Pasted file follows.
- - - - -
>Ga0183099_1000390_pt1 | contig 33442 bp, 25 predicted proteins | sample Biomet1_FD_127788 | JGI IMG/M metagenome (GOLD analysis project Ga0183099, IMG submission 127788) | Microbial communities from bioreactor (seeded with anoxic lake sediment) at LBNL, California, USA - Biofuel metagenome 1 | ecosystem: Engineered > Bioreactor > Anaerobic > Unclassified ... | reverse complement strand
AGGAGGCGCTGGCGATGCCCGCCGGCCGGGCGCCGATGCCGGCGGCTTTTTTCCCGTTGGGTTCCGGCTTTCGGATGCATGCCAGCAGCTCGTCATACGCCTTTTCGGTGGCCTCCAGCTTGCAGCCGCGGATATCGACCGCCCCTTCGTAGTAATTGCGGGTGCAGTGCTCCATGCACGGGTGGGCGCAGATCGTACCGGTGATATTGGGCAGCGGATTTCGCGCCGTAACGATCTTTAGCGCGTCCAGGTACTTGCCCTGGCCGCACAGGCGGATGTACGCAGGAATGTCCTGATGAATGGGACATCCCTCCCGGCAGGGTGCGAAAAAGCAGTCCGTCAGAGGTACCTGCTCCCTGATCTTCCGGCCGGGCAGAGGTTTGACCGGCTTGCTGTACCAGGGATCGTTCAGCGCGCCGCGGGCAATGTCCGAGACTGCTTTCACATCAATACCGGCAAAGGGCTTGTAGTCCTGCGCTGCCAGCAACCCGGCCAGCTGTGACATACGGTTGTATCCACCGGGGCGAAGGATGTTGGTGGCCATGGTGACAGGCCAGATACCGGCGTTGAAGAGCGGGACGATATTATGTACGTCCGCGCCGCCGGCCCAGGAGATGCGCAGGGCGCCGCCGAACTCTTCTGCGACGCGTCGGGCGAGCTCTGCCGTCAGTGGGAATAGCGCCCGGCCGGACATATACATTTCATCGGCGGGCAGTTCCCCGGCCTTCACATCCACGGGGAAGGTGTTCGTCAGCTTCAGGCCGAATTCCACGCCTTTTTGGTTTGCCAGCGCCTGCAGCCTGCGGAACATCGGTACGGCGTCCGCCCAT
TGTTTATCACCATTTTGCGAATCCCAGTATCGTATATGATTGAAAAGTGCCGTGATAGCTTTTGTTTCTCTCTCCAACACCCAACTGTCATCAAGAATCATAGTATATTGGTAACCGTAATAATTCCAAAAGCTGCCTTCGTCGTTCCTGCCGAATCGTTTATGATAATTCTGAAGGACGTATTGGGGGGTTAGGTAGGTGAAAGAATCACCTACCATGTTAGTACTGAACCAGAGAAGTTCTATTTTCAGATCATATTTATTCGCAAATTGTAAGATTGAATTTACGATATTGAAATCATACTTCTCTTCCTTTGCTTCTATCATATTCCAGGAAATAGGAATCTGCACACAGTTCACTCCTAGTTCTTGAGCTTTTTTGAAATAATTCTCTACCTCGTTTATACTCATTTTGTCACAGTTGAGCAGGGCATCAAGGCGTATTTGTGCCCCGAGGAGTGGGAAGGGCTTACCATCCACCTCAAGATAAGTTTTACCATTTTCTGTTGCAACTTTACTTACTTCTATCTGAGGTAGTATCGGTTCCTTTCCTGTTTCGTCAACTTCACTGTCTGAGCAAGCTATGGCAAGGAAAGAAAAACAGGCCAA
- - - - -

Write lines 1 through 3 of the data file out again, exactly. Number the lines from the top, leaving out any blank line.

>Ga0183099_1000390_pt1 | contig 33442 bp, 25 predicted proteins | sample Biomet1_FD_127788 | JGI IMG/M metagenome (GOLD analysis project Ga0183099, IMG submission 127788) | Microbial communities from bioreactor (seeded with anoxic lake sediment) at LBNL, California, USA - Biofuel metagenome 1 | ecosystem: Engineered > Bioreactor > Anaerobic > Unclassified ... | reverse complement strand
AGGAGGCGCTGGCGATGCCCGCCGGCCGGGCGCCGATGCCGGCGGCTTTTTTCCCGTTGGGTTCCGGCTTTCGGATGCATGCCAGCAGCTCGTCATACGCCTTTTCGGTGGCCTCCAGCTTGCAGCCGCGGATATCGACCGCCCCTTCGTAGTAATTGCGGGTGCAGTGCTCCATGCACGGGTGGGCGCAGATCGTACCGGTGATATTGGGCAGCGGATTTCGCGCCGTAACGATCTTTAGCGCGTCCAGGTACTTGCCCTGGCCGCACAGGCGGATGTACGCAGGAATGTCCTGATGAATGGGACATCCCTCCCGGCAGGGTGCGAAAAAGCAGTCCGTCAGAGGTACCTGCTCCCTGATCTTCCGGCCGGGCAGAGGTTTGACCGGCTTGCTGTACCAGGGATCGTTCAGCGCGCCGCGGGCAATGTCCGAGACTGCTTTCACATCAATACCGGCAAAGGGCTTGTAGTCCTGCGCTGCCAGCAACCCGGCCAGCTGTGACATACGGTTGTATCCACCGGGGCGAAGGATGTTGGTGGCCATGGTGACAGGCCAGATACCGGCGTTGAAGAGCGGGACGATATTATGTACGTCCGCGCCGCCGGCCCAGGAGATGCGCAGGGCGCCGCCGAACTCTTCTGCGACGCGTCGGGCGAGCTCTGCCGTCAGTGGGAATAGCGCCCGGCCGGACATATACATTTCATCGGCGGGCAGTTCCCCGGCCTTCACATCCACGGGGAAGGTGTTCGTCAGCTTCAGGCCGAATTCCACGCCTTTTTGGTTTGCCAGCGCCTGCAGCCTGCGGAACATCGGTACGGCGTCCGCCCAT
TGTTTATCACCATTTTGCGAATCCCAGTATCGTATATGATTGAAAAGTGCCGTGATAGCTTTTGTTTCTCTCTCCAACACCCAACTGTCATCAAGAATCATAGTATATTGGTAACCGTAATAATTCCAAAAGCTGCCTTCGTCGTTCCTGCCGAATCGTTTATGATAATTCTGAAGGACGTATTGGGGGGTTAGGTAGGTGAAAGAATCACCTACCATGTTAGTACTGAACCAGAGAAGTTCTATTTTCAGATCATATTTATTCGCAAATTGTAAGATTGAATTTACGATATTGAAATCATACTTCTCTTCCTTTGCTTCTATCATATTCCAGGAAATAGGAATCTGCACACAGTTCACTCCTAGTTCTTGAGCTTTTTTGAAATAATTCTCTACCTCGTTTATACTCATTTTGTCACAGTTGAGCAGGGCATCAAGGCGTATTTGTGCCCCGAGGAGTGGGAAGGGCTTACCATCCACCTCAAGATAAGTTTTACCATTTTCTGTTGCAACTTTACTTACTTCTATCTGAGGTAGTATCGGTTCCTTTCCTGTTTCGTCAACTTCACTGTCTGAGCAAGCTATGGCAAGGAAAGAAAAACAGGCCAA